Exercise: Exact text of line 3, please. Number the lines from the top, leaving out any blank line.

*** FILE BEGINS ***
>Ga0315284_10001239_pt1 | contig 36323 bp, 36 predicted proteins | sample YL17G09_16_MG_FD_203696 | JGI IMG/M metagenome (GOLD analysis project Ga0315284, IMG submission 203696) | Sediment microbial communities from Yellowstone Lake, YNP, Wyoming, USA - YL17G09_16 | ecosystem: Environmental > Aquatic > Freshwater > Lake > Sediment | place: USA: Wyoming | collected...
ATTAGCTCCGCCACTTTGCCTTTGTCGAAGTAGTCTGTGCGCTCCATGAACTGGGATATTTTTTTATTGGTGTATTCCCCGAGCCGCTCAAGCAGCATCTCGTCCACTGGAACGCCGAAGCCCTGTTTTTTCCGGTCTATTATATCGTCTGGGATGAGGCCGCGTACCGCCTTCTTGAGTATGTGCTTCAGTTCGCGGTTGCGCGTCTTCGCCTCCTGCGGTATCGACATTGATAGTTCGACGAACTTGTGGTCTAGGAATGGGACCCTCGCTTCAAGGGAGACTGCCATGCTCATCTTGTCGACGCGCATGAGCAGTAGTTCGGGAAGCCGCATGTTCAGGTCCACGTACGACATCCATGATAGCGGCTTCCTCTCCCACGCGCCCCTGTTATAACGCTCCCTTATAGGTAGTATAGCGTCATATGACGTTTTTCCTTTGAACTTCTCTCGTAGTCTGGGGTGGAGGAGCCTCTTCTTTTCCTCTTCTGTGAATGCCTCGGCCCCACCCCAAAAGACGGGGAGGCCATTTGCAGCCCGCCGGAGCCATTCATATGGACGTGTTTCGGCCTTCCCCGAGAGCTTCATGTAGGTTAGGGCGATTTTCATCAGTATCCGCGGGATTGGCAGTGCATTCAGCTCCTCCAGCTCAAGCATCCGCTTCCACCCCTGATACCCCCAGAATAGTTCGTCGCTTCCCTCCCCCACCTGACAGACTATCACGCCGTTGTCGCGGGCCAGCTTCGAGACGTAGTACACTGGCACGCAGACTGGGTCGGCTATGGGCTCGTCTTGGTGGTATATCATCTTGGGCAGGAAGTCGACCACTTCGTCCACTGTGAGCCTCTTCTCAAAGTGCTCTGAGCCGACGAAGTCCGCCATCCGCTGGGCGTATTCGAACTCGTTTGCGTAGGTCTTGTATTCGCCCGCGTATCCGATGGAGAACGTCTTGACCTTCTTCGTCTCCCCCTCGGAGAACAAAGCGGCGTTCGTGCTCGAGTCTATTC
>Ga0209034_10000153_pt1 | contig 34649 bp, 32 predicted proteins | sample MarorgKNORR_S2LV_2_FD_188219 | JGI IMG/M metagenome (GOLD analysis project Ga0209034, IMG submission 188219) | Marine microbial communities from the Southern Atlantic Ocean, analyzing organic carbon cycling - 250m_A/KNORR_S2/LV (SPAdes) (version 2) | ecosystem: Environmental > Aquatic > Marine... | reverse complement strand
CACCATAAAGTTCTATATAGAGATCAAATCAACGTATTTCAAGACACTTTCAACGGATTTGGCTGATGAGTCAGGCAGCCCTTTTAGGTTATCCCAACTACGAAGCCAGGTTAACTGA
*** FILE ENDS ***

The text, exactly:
>Ga0209034_10000153_pt1 | contig 34649 bp, 32 predicted proteins | sample MarorgKNORR_S2LV_2_FD_188219 | JGI IMG/M metagenome (GOLD analysis project Ga0209034, IMG submission 188219) | Marine microbial communities from the Southern Atlantic Ocean, analyzing organic carbon cycling - 250m_A/KNORR_S2/LV (SPAdes) (version 2) | ecosystem: Environmental > Aquatic > Marine... | reverse complement strand